Busy hurricane season forecast; uncertainty remains

Published 2:22 pm Thursday, June 1, 2017

Today marks the beginning of the 2017 Atlantic Hurricane Season and forecasters are calling for an above average season.

However, forecaster confidence is not high as there is uncertainty whether an El Nino will develop, Meteorologist Donovan Landreneau with the National Weather Service-Lake Charles said.

The National Oceanic and Atmospheric Administration has forecasted 11 to 17 named storms, five to nine hurricanes and two to four major hurricanes.

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“Some years, there is higher confidence than others (in the forecast). Unfortunately, this is one of those years with a low confidence on the numbers,” Roger Erickson, warning coordination meteorologist with NWS-Lake Charles, said. “But the reality is this; no matter how many are forecasted, it only takes on local landfall for it to be a significant season for us. Bottom line, stay prepared.”


Being prepared

Jefferson County Emergency Management Coordinator Greg Fountain wants to stress that no matter what the forecast is, people need to be prepared.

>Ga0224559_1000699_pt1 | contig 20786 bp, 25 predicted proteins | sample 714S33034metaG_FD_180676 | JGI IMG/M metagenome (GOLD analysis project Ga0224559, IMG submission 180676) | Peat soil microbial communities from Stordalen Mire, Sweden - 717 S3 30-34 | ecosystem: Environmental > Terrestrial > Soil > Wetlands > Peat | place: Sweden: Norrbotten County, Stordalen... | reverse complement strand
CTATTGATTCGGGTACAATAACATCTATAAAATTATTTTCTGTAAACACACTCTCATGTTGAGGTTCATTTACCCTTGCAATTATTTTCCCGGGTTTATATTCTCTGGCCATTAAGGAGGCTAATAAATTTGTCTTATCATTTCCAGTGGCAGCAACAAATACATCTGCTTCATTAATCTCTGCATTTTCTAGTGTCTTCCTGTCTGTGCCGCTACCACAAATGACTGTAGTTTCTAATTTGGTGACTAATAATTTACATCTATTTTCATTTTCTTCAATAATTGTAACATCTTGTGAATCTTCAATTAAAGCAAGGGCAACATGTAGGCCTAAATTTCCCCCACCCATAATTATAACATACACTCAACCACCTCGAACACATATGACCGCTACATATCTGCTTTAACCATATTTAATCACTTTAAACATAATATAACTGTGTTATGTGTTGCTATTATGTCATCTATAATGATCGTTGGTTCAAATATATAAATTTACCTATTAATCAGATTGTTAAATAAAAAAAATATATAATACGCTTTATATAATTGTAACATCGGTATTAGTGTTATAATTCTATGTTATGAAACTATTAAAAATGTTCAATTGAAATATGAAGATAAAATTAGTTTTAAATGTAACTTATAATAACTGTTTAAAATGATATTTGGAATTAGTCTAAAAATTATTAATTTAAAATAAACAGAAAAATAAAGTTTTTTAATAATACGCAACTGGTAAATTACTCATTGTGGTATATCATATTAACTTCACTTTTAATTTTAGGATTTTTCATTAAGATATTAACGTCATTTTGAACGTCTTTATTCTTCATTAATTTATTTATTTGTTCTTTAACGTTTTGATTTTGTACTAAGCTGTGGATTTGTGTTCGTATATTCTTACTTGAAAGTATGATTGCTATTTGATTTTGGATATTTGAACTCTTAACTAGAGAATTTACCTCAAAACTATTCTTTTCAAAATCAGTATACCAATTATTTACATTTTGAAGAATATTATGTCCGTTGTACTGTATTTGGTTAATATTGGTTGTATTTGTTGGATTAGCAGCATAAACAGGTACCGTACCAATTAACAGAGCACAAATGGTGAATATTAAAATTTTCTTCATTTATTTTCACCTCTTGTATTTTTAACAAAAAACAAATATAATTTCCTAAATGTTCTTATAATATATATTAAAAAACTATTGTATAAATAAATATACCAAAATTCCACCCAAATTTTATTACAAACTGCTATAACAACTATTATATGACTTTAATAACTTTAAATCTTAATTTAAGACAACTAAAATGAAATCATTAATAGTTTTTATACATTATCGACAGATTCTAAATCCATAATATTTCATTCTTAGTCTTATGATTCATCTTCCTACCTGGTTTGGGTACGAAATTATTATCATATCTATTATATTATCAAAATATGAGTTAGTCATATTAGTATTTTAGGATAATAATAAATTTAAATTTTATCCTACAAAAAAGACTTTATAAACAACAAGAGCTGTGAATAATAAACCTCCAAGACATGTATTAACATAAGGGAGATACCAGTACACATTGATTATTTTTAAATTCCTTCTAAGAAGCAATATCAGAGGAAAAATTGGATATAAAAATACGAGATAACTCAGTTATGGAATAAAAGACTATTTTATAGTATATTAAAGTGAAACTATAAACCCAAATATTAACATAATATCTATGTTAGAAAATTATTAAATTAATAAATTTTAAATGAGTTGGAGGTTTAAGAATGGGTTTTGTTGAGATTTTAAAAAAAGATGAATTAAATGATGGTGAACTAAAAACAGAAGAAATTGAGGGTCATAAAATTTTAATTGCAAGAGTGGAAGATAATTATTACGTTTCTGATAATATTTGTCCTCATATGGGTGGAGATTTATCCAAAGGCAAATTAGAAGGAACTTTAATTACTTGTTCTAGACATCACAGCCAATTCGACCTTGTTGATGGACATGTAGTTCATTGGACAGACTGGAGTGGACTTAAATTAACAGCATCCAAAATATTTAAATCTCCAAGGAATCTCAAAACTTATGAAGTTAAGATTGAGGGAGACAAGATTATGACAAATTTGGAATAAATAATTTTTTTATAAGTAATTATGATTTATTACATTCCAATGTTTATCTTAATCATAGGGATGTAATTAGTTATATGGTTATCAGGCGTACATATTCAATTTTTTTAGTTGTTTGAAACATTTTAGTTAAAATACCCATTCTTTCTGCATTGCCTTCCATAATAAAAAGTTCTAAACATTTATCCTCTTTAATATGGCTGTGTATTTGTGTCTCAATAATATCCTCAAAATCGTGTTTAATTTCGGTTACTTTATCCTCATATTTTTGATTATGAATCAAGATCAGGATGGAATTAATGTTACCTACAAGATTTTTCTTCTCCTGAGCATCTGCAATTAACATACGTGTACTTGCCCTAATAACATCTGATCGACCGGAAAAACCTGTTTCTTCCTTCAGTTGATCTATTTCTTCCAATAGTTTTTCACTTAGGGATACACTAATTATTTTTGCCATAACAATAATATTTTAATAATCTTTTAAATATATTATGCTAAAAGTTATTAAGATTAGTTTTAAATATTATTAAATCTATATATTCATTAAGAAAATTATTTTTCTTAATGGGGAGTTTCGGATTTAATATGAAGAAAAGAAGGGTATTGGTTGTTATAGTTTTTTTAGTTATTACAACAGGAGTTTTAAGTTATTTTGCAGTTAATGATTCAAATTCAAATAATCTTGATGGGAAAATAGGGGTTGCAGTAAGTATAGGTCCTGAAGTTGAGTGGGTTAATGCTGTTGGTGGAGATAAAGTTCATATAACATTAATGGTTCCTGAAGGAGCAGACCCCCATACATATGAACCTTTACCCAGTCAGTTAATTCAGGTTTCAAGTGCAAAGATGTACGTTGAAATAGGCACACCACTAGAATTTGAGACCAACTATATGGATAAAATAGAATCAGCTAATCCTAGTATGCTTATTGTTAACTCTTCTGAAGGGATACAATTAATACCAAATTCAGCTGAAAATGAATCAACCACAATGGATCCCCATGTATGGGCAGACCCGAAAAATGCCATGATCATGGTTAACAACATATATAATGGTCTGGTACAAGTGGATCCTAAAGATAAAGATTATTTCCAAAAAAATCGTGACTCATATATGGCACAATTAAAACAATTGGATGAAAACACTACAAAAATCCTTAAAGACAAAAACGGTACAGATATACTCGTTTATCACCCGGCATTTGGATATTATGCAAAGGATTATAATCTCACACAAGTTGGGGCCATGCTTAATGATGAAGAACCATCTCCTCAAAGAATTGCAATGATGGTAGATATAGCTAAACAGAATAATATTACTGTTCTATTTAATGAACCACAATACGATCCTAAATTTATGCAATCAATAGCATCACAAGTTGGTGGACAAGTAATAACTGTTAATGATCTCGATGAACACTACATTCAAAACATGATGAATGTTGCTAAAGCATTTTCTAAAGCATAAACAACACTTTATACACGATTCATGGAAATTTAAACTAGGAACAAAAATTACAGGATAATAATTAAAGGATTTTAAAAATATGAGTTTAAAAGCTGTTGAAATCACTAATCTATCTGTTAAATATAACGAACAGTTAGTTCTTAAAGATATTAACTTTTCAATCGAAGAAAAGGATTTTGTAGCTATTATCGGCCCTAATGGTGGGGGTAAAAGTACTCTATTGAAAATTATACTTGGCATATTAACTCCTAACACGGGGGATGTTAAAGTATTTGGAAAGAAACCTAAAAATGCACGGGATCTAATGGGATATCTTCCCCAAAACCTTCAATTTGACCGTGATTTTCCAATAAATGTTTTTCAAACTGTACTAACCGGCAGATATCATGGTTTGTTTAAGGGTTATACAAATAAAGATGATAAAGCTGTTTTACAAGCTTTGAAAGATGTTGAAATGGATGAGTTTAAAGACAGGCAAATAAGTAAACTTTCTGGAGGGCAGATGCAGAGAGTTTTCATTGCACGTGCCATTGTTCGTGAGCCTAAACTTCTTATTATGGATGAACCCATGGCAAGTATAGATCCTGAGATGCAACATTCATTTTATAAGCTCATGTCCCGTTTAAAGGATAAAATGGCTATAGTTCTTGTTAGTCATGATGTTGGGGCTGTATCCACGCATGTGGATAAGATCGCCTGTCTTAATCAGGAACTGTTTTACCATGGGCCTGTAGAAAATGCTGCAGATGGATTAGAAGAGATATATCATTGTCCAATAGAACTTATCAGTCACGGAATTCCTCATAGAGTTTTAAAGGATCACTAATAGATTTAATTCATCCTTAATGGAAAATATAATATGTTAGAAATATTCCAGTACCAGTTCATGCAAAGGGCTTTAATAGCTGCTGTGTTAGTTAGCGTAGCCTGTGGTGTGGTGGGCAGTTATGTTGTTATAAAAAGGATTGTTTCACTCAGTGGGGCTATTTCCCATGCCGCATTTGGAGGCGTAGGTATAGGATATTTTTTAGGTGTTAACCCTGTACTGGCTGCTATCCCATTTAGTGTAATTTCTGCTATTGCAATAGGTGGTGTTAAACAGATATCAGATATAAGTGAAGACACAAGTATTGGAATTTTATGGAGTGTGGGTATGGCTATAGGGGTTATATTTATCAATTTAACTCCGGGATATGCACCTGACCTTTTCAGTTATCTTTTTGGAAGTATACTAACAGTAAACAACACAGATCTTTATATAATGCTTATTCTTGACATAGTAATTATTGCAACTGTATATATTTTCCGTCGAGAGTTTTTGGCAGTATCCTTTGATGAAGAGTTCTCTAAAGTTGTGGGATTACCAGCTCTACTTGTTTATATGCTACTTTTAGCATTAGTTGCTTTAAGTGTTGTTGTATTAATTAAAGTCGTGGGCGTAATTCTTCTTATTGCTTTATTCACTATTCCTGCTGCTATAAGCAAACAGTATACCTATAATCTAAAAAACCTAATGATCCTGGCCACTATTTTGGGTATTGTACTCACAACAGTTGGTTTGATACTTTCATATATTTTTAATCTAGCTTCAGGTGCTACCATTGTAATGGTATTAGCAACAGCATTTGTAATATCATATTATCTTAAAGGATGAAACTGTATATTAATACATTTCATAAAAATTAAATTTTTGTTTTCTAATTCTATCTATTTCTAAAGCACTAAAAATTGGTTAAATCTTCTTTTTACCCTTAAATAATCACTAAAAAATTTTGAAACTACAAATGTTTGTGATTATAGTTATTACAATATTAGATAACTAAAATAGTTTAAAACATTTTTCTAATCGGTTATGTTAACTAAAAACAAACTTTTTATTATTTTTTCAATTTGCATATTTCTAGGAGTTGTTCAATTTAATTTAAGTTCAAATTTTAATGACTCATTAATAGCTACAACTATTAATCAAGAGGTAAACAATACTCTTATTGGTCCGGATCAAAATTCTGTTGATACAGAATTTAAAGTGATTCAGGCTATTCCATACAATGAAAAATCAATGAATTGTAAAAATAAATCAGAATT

“A lot of us are complacent in society. Look at what happened nine years ago with Hurricane Ike, for a lot of people that’s a distant memory. We have to get people to remember every year to check their family plan or put a family plan in place or if you are a business owner, have a business plan in place,” Fountain said. “On a yearly basis people need to check with their insurance and make sure they have the proper insurance so if they do get devastated by a storm, they can recover.”

Many in society have become complacent and tend to rely on the government to help. But, as many have seen, the government can’t do everything, he said.

Planning ahead of a disaster such as a hurricane shouldn’t be difficult.

“If we normally have several days notice of a hurricane, unlike a tornado, you can get prepared and evacuate,” he said. “You wouldn’t wait for the fireman to knock on your smoking door to ask you to leave.”

Evacuation can be a financial burden and families should prioritize ahead of storms.

Those who may need assistance evacuating are asked to call 211 to make those arrangements.

Other helpful sites include:

  • ready.gov
  • setinfo.org
  • www.THESTAN.com (Southeast Texas Alerting Network). You may sign up for mass notification on this site.

“If people review their insurance. Go to ready.gov and put together a plan, those are some of the biggest things they can do,” Fountain said. “It doesn’t have to be 11 to 14 storms or a prediction of this. It takes that one storm, like 25 years ago when Hurricane Andrew struck.”